Development Permit Terms May Support Suit

     WASHINGTON (CN) – A Florida water district must face takings claims related to conditions it placed on a proposed development, the Supreme Court ruled Tuesday.
     Coy Koontz Sr. had sued the St. Johns River Water Management District for money damages for thwarting his attempts to develop a commercial property.
     Koontz has owned the property in question since 1972. It lies south of State Road 50, immediately east of the eastern extension of the East-West Expressway in Orange County.
     A portion of the original acreage adjacent to Highway 50 was condemned in 1987, leaving Mr. Koontz with 14.2 acres. Florida Power maintains a 100-foot wide transmission line easement running parallel to and about 300 feet south of Highway 50.
     All but approximately 1.4 acres of the tract lies within a Riparian Habitat Protection Zone of the Econlockhatchee River Hydrological Basin and is subject to jurisdiction of the St. Johns River Water Management District.
     Koontz wanted to develop 3.7 acres adjacent to Highway 50, made up of 3.4 acres of wetlands and 0.3 acres of uplands, but he would need a management and storage of surface waters permit to dredge the wetlands.
     The agency had refused to approve the application, however, unless Koontz made improvements to 50 acres of government-owned wetlands located miles away from the project.
     Koontz agreed to deed his excess property into conservation status but he refused the condition of offsite mitigation, which would require him to either replace culverts 4 1/2 miles southeast of his property, or plug certain drainage canals on other property some 7 miles away. He also refused the alternative condition requiring him to reduce his development to 1 acre.
     Finding that the permit denial represented a temporary taking of Koontz’s property, a Florida judge deemed it invalid and awarded Koontz just compensation.
     Though an appellate panel affirmed, the Florida Supreme Court reversed after distinguishing the case from Supreme Court precedent: the 1987 decision Nollan v. California Coastal Commission and the 1994 case Dolan v. City of Tigard.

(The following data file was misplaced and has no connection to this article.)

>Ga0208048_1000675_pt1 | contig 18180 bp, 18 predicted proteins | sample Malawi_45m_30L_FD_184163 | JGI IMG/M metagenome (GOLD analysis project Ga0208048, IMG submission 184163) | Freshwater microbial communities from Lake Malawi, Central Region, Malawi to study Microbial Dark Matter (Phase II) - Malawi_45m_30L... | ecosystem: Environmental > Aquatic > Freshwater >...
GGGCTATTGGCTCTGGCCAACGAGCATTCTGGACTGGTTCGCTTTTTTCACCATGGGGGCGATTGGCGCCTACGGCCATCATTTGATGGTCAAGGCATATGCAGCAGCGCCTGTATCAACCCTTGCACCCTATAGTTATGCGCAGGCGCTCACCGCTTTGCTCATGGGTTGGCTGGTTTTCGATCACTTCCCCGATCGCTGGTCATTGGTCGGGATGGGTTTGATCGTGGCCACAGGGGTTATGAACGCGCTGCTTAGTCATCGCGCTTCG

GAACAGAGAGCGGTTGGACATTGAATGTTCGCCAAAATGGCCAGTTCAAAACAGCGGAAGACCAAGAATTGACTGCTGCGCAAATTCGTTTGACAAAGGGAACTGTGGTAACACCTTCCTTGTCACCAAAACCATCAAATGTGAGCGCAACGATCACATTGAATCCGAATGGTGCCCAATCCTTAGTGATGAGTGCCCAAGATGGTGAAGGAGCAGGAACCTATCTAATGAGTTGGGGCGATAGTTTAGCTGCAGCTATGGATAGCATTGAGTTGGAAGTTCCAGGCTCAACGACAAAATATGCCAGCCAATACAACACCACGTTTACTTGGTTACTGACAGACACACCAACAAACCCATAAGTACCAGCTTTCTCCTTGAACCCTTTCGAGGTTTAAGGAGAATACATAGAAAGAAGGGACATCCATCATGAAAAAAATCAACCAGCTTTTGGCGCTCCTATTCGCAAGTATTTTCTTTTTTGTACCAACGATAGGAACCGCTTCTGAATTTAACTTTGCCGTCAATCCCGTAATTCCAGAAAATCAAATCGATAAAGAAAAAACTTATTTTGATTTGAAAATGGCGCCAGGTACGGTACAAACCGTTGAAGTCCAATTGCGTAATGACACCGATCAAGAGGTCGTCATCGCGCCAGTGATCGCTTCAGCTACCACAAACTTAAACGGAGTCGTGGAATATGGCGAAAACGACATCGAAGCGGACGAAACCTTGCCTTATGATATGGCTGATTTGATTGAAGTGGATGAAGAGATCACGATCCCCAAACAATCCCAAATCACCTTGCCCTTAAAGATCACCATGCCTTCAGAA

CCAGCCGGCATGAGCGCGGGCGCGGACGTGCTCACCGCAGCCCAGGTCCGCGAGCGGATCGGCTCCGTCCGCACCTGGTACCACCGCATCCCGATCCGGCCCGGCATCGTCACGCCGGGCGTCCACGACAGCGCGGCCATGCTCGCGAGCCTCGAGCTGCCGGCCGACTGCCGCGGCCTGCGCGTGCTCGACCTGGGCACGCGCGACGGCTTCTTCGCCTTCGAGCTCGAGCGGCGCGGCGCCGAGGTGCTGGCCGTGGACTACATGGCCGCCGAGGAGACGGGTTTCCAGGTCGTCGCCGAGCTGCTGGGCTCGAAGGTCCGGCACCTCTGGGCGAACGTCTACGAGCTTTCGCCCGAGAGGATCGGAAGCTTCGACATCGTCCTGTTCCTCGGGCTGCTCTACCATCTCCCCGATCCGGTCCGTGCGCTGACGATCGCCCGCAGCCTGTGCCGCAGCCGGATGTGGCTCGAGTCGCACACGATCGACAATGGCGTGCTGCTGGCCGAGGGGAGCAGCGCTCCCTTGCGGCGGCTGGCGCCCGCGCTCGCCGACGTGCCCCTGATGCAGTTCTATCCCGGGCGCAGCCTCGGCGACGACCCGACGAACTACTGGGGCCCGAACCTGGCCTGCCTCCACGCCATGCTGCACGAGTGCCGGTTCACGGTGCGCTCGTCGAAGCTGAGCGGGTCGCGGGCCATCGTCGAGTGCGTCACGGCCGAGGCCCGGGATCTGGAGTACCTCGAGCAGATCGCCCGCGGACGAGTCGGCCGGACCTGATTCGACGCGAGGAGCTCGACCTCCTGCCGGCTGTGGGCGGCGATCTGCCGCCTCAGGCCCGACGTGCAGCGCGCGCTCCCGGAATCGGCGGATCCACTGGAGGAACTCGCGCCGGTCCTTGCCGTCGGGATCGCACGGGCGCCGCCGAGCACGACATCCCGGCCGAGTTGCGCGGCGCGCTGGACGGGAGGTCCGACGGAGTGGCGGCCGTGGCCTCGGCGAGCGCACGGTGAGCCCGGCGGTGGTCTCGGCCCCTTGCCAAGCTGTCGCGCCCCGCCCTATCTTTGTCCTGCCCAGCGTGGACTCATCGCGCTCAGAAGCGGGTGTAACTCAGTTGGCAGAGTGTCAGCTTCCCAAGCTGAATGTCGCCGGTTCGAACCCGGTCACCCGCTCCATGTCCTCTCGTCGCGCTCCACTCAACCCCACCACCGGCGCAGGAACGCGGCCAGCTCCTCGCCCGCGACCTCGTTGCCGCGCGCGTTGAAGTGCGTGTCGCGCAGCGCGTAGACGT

Whereas in Nollan and Dolan involved applications that were denied for failing to accede to a district’s demands, here the district had denied Koontz’s application because he re­fused to make concessions, according to the ruling.
     But the sharply divided U.S. Supreme Court found this distinction unremarkable Tuesday.
     “The principles that undergird our decisions in Nollan and Dolan do not change depending on whether the gov­ernment approves a permit on the condition that the ap­plicant turn over property or denies a permit because the applicant refuses to do so,” Justice Samuel Alito wrote, joined by Chief Justice John Roberts and Justices Antonin Scalia, Anthony Kennedy and Clarence Thomas. “We have often concluded that denials of governmental benefits were impermissible under the unconstitutional conditions doctrine. In so holding, we have recognized that regard­less of whether the government ultimately succeeds in pressuring someone into forfeiting a constitutional right, the unconstitutional conditions doctrine forbids burdening the Constitution’s enumerated rights by coercively with­holding benefits from those who exercise them.”
     Nollan and Dolan try to strike a balance that gives the government something in exchange for land uses that would otherwise impose costs on the public.
     Though “extortionate demands … frustrate the Fifth Amendment right to just compensation,” it is also “a hallmark of responsible land-use policy” to make landowners “internalize the negative externalities of their conduct,” according to the ruling.
     “We have long sustained such regulations against constitutional attack,” Alito added.
     “Nollan and Dolan accommodate both realities by allow­ing the government to condition approval of a permit on the dedication of property to the public so long as there is a ‘nexus’ and ‘rough proportionality’ between the property that the government demands and the social costs of the applicant’s proposal,” the decision continues.
     Noting that Koontz brought his claim under Florida law, the court said such statutes allow “property owners to sue for ‘damages’ whenever a state agency’s action is ‘an unreasonable exercise of the state’s police power constituting a taking without just compensation.”
     “We hold that the government’s demand for property from a land-use permit applicant must satisfy the re­quirements of Nollan and Dolan even when the govern­ment denies the permit and even when its demand is for money,” Alito added. “The court expresses no view on the merits of petitioner’s claim that respondent’s actions here failed to comply with the principles set forth in this opinion and those two cases.”
     Though the four dissenting justices found that Koontz’s case did trigger the NollanDolan standard, they said the majority improperly extended the precedent “to cases in which the government conditions a permit not on the transfer of real property, but instead on the payment or expenditure of money.”
     “That runs roughshod over Eastern Enterprises v. Apfel, which held that the government may impose ordinary financial obligations without triggering the takings clause’s pro­tections,” Justice Elena Kagan wrote. “The boundaries of the majority’s new rule are uncertain. But it threatens to subject a vast array of land-use regulations, applied daily in states and localities throughout the country, to heightened constitutional scrutiny. I would not embark on so unwise an adventure, and would affirm the Florida Supreme Court’s decision.”
     Justices Ruth Bader Ginsburg, Stephen Breyer and Sonia Sotomayor joined the dissent.

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